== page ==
The truth? This is a real event! It is the first time that Sid Meier's masterpiece arrives on major consoles. You may remember similar games, with the same name but with alternative subtitles like Civilization Revolution, but they were always reductions designed for a different audience, and less powerful hardware. This Civilization VI, of which you read the console review, on the other hand, it is the "real deal", the same one that has been keeping millions of fans awake on PC and beyond for a long time. In fact, this sixth chapter has already arrived on mobile platforms, and with the same excellent results for a few months you can even play on Nintendo Switch, while now it is preparing to close the circle by finally debuting on PlayStation 4 and Xbox One. From an exclusive title to a game for everyone, the step is certainly not a short one: it took some time to make sure that Firaxis managed to streamline its structure as much as possible, without affecting its complexity; it took just as much for the consoles to show off a CPU and memory at the height of what management software is without fear of denial. Now that this moment has arrived, Civilization can further expand its audience, for a potential success that will never be able to match the quality and depth of this titanic product.
Civilization VI allows you to rewrite history, every game. When you need it, because you cyclically need Civilization, with two clicks you have a new adventure ready: once you are the Romans, another time the Hungarians, and you never know what the world will be like, how many continents, what resources more common and rarer. And everything that is not in the hands of chance is built turn after turn by our choices and by those of the different artificial intelligences at play: behind that mountain you could find a new civilization much more advanced than yours. Based on its characteristics and its agenda, it could find elements of discord or friendship in your evolution, changing the course of events forever. Will it be war or strategic alliance? Every road that can be traveled is however destined to change with the passage of time: in Civilization we begin three thousand years before the birth of Christ, and continue until the near future, with space exploration.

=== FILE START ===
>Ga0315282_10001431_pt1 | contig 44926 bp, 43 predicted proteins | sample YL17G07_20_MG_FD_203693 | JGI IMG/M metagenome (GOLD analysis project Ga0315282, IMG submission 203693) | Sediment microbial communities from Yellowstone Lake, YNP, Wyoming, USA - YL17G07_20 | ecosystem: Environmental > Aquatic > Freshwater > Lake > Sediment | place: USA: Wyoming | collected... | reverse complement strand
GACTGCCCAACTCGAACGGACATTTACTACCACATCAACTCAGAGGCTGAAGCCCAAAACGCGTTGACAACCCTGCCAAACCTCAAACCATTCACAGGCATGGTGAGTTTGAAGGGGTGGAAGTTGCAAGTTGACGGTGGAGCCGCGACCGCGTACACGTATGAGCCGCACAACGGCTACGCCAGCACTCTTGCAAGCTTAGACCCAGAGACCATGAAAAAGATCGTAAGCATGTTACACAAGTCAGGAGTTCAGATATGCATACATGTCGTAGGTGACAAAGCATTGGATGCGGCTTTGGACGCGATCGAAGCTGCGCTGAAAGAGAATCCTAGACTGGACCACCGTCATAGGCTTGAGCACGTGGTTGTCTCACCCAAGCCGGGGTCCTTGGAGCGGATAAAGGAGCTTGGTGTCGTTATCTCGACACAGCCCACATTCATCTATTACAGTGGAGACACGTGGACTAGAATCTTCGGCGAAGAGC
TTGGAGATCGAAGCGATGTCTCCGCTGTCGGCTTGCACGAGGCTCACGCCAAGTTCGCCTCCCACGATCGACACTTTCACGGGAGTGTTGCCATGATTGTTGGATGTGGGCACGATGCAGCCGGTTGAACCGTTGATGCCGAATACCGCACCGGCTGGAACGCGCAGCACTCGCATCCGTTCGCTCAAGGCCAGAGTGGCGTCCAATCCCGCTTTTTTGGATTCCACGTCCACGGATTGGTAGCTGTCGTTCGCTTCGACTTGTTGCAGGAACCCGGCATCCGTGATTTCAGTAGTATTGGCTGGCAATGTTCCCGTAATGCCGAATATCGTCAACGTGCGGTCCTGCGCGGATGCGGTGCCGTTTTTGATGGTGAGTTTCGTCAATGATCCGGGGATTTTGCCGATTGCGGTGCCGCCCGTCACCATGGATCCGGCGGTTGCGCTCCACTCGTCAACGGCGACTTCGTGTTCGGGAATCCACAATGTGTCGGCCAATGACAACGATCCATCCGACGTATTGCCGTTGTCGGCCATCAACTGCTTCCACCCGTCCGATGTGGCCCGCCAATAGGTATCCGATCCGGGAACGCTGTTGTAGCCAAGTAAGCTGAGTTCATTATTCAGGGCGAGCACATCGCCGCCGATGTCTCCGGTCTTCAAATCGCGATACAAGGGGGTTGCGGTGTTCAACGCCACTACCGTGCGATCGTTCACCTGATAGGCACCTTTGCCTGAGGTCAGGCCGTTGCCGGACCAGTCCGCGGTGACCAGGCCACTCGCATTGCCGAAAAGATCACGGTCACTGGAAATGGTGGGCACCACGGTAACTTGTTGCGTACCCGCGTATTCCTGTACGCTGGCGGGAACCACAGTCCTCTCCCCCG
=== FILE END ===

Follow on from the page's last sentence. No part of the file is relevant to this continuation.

The mutation is continuous, and it is geographical, natural, political, but always also of gameplay. Imagine living in hardship for hundreds of years, in stagnation, when at some point your scientists discover the qualities of oil and consequently reveal the presence of wells on the map. Such an event can turn the whole game upside down; maybe you are the only ones with so many, to the point that you can afford to blackmail other civilizations that will urgently need them; by doing so you could even push one to go to war with you, but guess who will have more fuel and consequently more armored vehicles? Then there is the whole political part, of organization, and much more, for a stratified and ever-evolving challenge.
Win and lose